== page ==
Zilahy Book: Math is Texas Hold’em, Kung Fu, and Fun

By Purnell T. Cropper | September 17, 2010

By Sarah R. Schwartz ’10

It all began in 2009 when a high school teacher and self-professed “science and technology aficionado” began to jot down his musings on early 21st century recreation mathematics—and topics such as text-speak, origami, Texas Hold’em and Kung Fu.

The resulting musings of Jeffrey A. Zilahy ’07M turned into a brief, 112-page book that explores 57 pop culture subjects, all related to the field of mathematics. Zilahy, who studied Mathematics Education at Arcadia University, published A Cultural Paradox: Fun in Mathematics through J 2 the Z Publishing. The book is designed to capture the attention of those convinced that math is boring.

In the introduction to his book, Zilahy writes, “I am of the belief that mathematics is the underlying ‘software’ that powers the ‘hardware’ that we live in, namely planet Earth and of course the greater cosmos. It seems to me that there is a close relationship between the level of sophistication that a civilization possesses and the degree of mathematics that a civilization grasps. I would say that math is powerful, intriguing, and intensely relevant to all of our lives.”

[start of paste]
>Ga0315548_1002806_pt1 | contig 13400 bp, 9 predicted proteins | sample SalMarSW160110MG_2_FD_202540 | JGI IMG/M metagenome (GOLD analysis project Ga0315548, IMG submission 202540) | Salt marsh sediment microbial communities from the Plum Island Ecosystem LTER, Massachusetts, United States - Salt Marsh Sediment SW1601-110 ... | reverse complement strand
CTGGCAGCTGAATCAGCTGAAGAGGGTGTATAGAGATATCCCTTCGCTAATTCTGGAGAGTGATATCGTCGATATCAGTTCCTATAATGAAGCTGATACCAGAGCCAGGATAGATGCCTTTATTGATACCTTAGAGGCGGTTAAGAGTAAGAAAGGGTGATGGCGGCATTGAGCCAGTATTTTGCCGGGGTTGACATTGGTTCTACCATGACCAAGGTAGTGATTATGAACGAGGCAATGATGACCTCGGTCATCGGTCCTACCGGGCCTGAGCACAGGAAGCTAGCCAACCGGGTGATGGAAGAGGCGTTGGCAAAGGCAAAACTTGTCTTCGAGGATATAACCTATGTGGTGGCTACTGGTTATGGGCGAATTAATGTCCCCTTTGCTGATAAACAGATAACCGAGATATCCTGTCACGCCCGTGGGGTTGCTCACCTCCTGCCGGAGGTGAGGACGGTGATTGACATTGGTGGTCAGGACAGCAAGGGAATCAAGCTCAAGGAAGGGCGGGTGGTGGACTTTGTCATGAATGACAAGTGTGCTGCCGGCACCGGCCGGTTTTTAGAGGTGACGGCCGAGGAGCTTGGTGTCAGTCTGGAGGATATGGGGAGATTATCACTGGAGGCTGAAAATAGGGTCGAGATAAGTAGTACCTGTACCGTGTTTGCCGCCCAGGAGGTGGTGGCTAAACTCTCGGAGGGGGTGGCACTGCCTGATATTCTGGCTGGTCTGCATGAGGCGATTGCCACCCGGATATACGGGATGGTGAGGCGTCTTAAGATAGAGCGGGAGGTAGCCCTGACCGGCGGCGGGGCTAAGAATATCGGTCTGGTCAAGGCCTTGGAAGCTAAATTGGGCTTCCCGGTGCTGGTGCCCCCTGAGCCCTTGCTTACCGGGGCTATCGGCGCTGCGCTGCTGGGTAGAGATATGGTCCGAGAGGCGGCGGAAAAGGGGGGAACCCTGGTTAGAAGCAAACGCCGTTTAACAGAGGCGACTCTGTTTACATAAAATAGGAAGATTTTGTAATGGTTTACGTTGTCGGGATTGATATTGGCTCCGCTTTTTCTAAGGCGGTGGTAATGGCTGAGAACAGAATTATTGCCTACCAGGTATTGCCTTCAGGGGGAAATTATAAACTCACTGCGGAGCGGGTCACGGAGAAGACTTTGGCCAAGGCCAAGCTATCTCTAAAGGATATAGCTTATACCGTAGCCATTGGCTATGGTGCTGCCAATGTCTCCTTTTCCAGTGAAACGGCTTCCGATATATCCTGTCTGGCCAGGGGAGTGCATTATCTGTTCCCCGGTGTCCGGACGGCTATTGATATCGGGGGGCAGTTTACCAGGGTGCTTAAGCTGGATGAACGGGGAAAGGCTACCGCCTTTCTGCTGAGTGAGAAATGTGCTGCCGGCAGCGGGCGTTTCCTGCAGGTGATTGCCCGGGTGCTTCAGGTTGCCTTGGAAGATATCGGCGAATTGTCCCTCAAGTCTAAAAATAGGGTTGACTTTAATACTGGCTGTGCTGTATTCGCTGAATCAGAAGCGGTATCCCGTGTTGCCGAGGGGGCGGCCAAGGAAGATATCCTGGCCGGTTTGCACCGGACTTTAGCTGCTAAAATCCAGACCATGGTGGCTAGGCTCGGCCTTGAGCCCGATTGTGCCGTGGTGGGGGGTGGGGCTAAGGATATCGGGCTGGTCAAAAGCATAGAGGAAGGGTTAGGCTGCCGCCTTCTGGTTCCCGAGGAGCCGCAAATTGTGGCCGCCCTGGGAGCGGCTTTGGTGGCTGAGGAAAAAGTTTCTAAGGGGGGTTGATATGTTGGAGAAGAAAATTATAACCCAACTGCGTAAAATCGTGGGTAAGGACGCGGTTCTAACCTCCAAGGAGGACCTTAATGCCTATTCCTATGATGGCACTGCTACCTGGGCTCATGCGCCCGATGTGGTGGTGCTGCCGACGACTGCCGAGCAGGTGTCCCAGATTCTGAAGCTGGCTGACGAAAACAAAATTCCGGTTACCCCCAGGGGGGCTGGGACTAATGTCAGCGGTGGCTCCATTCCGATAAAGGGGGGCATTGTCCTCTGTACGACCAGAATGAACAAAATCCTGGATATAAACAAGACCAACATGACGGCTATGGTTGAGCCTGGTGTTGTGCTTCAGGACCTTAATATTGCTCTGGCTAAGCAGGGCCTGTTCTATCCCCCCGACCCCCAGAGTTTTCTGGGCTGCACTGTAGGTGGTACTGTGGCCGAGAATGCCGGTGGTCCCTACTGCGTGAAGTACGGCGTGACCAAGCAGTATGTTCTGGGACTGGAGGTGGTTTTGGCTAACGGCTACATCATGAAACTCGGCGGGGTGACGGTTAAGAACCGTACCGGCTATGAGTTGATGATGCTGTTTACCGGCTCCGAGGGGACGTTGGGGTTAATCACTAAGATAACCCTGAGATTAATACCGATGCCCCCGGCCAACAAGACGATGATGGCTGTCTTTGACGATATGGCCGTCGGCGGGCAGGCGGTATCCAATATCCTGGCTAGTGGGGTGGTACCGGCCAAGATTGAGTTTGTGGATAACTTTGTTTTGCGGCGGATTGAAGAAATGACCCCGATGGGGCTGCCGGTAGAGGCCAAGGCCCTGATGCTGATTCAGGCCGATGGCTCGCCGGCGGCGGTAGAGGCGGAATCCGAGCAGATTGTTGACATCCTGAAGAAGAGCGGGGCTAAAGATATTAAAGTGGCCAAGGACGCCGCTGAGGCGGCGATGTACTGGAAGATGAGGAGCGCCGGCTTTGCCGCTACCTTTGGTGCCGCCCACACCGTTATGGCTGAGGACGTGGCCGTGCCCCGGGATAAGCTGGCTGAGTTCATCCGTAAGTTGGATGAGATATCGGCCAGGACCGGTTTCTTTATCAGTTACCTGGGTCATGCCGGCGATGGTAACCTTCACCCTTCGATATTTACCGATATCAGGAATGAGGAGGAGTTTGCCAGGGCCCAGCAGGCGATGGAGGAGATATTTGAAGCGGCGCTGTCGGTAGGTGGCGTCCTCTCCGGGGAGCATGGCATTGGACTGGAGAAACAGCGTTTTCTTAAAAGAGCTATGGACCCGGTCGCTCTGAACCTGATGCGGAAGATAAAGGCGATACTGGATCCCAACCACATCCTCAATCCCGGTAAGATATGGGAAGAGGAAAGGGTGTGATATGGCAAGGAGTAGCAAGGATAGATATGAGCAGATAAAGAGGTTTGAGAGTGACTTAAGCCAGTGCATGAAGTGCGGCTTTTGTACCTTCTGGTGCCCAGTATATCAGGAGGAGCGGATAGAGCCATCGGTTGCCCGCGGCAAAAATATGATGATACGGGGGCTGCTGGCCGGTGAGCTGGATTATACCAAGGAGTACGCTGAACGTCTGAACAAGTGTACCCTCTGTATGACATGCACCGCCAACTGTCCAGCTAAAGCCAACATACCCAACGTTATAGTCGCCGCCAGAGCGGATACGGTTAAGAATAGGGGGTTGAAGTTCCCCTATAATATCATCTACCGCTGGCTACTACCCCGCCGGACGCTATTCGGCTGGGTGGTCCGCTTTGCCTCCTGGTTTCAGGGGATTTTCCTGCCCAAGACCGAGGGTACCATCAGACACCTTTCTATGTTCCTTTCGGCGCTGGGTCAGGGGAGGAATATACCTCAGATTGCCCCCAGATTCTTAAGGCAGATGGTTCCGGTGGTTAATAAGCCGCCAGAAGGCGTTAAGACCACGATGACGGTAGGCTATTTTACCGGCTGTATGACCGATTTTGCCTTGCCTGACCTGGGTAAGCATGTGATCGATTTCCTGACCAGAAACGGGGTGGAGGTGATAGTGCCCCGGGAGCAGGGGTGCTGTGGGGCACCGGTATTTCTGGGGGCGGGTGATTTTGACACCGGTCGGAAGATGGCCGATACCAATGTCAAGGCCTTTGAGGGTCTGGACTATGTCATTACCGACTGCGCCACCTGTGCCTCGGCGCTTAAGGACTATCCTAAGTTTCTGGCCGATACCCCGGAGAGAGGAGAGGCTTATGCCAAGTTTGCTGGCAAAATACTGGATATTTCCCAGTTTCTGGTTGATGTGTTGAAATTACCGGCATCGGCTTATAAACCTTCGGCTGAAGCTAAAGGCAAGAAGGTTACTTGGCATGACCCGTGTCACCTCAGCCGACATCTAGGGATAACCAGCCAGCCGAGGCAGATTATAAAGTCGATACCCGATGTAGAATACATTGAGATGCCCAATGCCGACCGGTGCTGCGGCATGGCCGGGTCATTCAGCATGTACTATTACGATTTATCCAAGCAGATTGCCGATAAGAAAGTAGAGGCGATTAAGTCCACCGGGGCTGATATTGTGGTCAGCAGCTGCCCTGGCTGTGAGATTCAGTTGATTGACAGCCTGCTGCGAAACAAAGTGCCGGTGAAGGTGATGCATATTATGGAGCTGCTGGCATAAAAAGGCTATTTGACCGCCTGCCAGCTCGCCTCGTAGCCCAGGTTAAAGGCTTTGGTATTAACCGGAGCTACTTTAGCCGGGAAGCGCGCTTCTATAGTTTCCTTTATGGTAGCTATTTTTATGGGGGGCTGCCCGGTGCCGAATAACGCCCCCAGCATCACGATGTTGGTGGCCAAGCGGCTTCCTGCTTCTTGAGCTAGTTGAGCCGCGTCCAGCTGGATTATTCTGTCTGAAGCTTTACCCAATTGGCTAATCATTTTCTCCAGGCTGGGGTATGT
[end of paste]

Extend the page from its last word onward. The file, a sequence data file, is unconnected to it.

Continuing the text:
Zilahy is a math teacher at Franklin Towne Charter School in Philadelphia. He says that the research he did for a course at Arcadia sparked his interest in writing his book.

“For my History of Mathematics course, part of the requirement was to give a couple presentations,” he says. “That really helped me begin my research. I began to find a lot of interesting stories about math. Then when I was able to give the presentation, that kind of helped me to sharpen my voice and my telling of these stories.”

“As a teacher, I know that textbooks aren’t always the most inspiring thing for a student. Our culture doesn’t always enjoy or appreciate math. Looking around at the typical resources that a teacher has, there aren’t many options to inspire young learners. The book came from my determination to address that deficit and help students get excited about the subject.”

A Cultural Paradox: Fun in Mathematics is available for purchase in hard copy or file download.